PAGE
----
Another underrated film from Lee is Jungle Fever (1991). Taken for granted is how well the film communicates the African-American experience; more surprising is how persuasively and perceptively the film communicates the Italian-American experience, particularly working-class attitudes. Indeed, one looks in vain in the Hollywood cinema for an American director with a European background who presents blacks with as many insights as Lee presents his Italians. And certainly unforgettable, filmed expressively with nightmarish imagery, is the film's set-piece in which we enter a crack house and come to understand profoundly and horrifically the tremendous damage being done to a component of the African-American community by this plague. Jungle Fever , like Do the Right Thing , basically culminates in images of Ruby Dee screaming in horror and pain, a metaphor for black martyrdom and suffering.
Nevertheless, the most important film in the Spike Lee oeuvre (if not his best) is probably Malcolm X —important because Lee himself campaigned for the film when it seemed it would be given to a white director, creating then an epic with the sweep and majesty of a David Lean and a clear political message of black empowerment. If the film on the whole seems less interesting than many of Lee's films (because there is less Lee there), the most typical Lee touches (such as the triumphant coda which enlists South African President Nelson Mandela to play himself and teach young blacks about racism and their future) seem among the film's most inspired and creative scenes. If more cautious and conservative, in some ways the film is also Lee's most ambitious: with dozens of characters, historical reconstructions, and the biggest budget in his entire career. Malcolm X proved definitively to fiscally conservative Hollywood studio executives that an African-American director could be trusted to direct a high-budget "A film." The success of Malcolm X , coupled with the publicity machine supporting Spike Lee, helped a variety of young black directors—like John Singleton, the Wayans brothers, and Mario Van Peebles—all break through into mainstream Hollywood features.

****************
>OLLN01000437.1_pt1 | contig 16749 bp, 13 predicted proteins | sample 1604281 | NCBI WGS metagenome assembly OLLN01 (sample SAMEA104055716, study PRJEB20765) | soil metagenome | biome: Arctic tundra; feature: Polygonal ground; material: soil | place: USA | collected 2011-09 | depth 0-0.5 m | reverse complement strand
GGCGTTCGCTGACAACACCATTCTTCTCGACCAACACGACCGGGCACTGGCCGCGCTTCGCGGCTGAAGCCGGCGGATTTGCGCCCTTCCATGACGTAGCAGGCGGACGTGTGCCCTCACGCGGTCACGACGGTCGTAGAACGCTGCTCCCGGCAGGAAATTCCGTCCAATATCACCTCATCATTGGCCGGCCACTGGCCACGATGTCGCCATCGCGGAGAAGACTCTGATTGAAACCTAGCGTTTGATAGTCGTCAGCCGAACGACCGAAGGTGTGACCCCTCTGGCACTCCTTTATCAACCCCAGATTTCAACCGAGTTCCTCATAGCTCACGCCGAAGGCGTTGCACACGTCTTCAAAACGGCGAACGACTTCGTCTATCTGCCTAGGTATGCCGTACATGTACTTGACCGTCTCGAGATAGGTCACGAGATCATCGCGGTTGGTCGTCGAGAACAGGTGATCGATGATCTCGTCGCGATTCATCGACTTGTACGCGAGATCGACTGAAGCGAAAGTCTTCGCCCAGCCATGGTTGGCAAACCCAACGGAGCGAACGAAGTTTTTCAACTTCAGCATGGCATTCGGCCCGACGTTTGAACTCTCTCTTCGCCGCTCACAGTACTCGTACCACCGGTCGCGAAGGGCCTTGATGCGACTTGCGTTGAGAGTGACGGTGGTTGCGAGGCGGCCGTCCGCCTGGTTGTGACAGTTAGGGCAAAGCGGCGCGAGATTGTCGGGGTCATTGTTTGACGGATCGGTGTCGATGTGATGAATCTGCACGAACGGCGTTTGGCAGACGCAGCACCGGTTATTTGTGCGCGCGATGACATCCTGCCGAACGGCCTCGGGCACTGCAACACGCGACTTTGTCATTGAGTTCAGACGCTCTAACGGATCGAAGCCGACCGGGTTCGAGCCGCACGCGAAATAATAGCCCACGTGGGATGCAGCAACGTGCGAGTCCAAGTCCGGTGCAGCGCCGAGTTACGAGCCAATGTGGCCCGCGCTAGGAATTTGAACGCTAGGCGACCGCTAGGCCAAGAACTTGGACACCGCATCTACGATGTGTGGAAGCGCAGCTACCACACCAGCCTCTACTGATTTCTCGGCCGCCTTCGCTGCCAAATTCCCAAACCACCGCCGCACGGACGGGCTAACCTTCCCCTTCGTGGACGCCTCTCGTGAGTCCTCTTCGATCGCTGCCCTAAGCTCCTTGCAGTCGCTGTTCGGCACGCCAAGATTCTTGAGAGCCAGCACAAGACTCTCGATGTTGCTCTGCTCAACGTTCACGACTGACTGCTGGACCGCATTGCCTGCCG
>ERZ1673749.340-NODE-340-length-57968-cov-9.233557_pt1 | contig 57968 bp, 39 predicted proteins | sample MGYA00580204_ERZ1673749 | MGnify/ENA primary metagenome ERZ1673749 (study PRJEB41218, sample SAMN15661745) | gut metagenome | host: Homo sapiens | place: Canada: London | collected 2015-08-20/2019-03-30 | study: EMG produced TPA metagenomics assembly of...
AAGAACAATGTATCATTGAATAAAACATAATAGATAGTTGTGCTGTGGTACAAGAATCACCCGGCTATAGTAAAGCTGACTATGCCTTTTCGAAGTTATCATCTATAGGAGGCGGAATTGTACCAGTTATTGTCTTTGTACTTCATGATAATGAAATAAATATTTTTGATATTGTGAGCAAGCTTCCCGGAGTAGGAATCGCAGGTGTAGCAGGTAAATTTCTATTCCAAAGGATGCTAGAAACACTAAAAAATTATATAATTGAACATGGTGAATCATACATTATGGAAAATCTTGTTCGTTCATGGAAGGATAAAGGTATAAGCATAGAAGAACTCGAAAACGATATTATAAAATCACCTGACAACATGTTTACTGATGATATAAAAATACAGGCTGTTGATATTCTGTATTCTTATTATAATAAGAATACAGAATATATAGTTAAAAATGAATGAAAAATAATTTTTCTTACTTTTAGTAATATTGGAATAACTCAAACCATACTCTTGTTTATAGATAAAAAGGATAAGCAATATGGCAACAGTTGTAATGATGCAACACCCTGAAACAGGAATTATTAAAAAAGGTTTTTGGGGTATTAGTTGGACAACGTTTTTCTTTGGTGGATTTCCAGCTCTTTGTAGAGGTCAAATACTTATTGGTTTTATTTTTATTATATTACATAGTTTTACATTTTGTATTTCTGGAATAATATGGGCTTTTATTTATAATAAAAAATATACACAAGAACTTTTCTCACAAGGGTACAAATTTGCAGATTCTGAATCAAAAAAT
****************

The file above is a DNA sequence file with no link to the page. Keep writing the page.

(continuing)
And indeed, Lee seems often to be virtually everywhere. On television interview shows he is called upon to comment on every issue relevant to black America: from the O. J. Simpson verdict to Louis Farrakhan and the Million Man March. In bookstores, his name can be found on a variety of published books on the making of his films, books created by his own public relations arm particularly so that others can read about the process, become empowered, find their own voices, and follow in Lee's filmic footsteps. On the basketball court, Lee can be found very publicly attending the New York Knicks' games. On MTV, he can be found in notable commercials for Nike basketball shoes. On college campuses, he can be found making highly publicized speeches on the issues of the day. And on the street, his influence can be seen even in fashion trends—such as the ubiquitous "X" on a variety of clothing the year of Malcolm X 's release. There may be no other American filmmaker working today who is so willing to take on all comers, so politically committed to make films which are consistently and unapologetically in-your-face. Striking, too, is that instead of taking his inspiration from other movies, as do the gaggle of Spielberg imitators, Lee takes his inspiration from real life—whether the Howard Beach or Yusuf Hawkins incidents, in which white racists killed blacks, or his own autobiographical memories of growing up black in Brooklyn.